The New York Times is reporting that more than 2,800 dead pigs have been found floating into Shanghai in the Huangpu River, which flows through the city. The incident has raised concerns about contamination of Shanghai tap water.
The carcasses were evidently coming from somewhere upstream, and Chinese officials are currently trying to identify the source of the pigs. The Times report states that the pigs have already been traced to a province south and upstream of Shanghai.
Shanghai officials have stated that Shanghai Waterworks has been checking water quality on an hourly basis. After the first of the pigs had been noticed, Shanghai Waterworks stated that the city's tap water still met its quality standards.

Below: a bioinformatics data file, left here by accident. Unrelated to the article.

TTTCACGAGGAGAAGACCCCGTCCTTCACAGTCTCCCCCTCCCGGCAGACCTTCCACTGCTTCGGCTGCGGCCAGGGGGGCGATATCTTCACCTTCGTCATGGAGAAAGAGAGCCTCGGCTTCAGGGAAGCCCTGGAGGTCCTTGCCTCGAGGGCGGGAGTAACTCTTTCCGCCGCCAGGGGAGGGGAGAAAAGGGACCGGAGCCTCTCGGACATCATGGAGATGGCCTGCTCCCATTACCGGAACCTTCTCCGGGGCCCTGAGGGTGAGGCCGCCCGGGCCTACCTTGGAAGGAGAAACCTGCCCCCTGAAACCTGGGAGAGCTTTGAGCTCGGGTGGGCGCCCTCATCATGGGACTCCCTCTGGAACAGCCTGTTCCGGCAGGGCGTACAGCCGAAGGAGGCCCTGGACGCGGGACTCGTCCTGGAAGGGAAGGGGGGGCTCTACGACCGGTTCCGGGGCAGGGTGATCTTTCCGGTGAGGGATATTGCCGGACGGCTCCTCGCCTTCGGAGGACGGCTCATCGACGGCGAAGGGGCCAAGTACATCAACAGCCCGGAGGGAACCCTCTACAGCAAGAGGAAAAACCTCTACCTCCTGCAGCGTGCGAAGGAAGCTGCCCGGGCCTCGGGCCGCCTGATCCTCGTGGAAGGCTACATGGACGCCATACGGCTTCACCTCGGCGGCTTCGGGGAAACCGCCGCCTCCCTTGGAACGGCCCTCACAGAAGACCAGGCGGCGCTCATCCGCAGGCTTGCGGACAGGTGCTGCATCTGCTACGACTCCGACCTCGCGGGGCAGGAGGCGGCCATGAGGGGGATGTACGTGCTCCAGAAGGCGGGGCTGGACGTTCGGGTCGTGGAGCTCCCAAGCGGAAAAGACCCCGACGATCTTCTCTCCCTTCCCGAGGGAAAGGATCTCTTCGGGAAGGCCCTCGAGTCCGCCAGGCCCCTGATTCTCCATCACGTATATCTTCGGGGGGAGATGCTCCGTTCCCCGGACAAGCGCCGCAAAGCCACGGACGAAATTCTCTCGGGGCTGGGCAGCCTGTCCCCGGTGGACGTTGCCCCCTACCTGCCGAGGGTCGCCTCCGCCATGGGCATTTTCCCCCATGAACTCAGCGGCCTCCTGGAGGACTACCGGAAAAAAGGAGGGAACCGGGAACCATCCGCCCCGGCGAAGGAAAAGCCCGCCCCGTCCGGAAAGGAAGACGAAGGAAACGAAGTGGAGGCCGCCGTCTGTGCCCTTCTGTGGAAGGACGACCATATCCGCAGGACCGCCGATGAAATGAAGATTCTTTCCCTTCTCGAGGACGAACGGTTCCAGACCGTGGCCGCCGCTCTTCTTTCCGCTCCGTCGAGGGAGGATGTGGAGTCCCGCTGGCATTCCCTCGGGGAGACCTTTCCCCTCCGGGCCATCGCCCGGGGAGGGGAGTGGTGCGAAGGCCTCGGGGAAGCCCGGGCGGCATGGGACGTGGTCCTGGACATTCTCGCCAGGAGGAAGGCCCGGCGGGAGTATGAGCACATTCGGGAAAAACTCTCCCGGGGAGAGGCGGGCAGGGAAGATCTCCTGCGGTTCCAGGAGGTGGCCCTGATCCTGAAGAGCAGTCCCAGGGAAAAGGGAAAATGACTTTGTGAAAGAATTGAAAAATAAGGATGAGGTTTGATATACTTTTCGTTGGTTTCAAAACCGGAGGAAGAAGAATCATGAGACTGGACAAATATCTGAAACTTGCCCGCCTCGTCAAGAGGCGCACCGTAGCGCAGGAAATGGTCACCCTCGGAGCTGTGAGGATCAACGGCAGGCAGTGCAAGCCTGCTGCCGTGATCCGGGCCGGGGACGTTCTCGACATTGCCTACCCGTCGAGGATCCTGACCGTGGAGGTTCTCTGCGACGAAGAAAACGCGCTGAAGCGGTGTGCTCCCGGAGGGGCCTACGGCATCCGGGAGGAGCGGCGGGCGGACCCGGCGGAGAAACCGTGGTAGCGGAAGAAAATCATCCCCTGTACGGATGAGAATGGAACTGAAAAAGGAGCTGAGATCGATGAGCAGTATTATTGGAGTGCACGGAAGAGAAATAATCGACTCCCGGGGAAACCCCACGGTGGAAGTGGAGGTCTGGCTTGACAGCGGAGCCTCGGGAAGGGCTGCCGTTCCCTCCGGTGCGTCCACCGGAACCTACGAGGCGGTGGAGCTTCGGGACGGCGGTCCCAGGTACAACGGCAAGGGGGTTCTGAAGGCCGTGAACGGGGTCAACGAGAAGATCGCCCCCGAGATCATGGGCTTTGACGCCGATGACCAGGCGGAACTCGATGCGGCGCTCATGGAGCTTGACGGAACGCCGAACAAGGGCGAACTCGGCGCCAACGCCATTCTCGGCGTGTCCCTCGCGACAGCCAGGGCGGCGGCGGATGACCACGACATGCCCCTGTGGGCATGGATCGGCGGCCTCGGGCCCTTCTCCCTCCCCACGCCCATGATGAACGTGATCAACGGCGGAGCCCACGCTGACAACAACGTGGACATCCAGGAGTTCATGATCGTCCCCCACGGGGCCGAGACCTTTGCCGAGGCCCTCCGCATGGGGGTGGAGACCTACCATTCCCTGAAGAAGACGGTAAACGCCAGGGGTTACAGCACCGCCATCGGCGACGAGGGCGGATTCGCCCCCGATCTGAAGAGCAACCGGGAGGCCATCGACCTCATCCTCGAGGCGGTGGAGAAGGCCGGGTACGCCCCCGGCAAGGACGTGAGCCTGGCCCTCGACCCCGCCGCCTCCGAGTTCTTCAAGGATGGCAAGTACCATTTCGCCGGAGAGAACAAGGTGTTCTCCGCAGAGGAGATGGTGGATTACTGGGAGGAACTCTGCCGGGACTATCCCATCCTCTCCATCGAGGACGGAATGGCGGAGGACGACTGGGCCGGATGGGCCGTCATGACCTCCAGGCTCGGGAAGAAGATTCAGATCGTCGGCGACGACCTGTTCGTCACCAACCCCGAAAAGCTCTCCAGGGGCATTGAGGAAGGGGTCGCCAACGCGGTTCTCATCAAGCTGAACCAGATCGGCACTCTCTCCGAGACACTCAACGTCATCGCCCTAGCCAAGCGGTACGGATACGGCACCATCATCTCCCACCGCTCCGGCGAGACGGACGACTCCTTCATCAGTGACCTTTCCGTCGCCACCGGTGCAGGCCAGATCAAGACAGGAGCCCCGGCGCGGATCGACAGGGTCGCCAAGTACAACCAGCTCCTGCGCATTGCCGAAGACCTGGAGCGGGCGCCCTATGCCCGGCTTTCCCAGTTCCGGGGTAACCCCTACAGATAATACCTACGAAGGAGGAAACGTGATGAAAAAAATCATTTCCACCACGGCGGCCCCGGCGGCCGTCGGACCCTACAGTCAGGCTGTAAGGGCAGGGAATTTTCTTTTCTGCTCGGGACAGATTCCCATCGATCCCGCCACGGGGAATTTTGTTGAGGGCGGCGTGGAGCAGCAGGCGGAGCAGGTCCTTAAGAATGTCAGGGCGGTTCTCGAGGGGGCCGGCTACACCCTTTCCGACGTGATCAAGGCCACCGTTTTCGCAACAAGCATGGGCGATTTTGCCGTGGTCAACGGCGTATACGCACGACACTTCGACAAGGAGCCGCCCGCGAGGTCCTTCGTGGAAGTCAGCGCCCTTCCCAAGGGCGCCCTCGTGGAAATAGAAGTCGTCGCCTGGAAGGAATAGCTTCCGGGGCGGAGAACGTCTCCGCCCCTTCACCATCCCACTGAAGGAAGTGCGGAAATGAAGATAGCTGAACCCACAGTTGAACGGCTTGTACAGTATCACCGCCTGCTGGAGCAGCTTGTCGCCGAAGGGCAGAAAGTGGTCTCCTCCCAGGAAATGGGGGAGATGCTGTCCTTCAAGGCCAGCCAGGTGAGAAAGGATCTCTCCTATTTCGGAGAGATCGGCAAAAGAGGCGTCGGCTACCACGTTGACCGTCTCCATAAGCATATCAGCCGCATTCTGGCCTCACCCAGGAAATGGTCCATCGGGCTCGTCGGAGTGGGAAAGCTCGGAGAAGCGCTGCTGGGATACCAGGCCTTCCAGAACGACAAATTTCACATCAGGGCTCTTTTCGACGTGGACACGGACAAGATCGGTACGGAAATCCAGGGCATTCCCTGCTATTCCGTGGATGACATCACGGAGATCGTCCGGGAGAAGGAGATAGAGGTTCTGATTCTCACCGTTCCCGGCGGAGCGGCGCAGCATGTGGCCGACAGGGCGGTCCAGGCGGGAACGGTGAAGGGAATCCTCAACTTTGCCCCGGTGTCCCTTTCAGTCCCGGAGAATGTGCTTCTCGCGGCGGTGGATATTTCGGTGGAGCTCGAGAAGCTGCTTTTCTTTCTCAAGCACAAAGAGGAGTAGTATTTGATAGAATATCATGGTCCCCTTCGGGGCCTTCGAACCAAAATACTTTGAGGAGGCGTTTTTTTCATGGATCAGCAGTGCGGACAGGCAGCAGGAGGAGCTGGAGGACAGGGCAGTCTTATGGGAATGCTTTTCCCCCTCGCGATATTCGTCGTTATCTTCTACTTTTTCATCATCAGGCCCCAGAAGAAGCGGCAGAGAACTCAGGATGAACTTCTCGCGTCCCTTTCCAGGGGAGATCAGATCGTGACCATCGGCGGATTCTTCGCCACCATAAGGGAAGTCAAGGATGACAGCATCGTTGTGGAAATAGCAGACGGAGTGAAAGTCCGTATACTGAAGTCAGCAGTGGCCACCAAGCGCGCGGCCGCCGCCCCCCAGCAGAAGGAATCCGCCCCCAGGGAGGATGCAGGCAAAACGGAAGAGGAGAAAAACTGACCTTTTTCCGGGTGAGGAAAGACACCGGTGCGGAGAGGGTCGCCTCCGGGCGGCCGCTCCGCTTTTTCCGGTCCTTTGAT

The report relays that Chinese officials are having samples of the pigs tested to determine their cause of death, which will be known within three days.
The Chinese State-run Global Times reported today that no viruses transmittable to humans have been found on the carcasses yet. Also, the ear tags found on the pigs were found to be scratched up, presumably by someone who knows it is illegal in China to dump dead pigs in a river. The report states that Shanghai authorities are now pressuring authorities from the southern province of Zhejiang to crack down on farmers who may dump dead pigs into the Huangpu rather than dispose of them properly.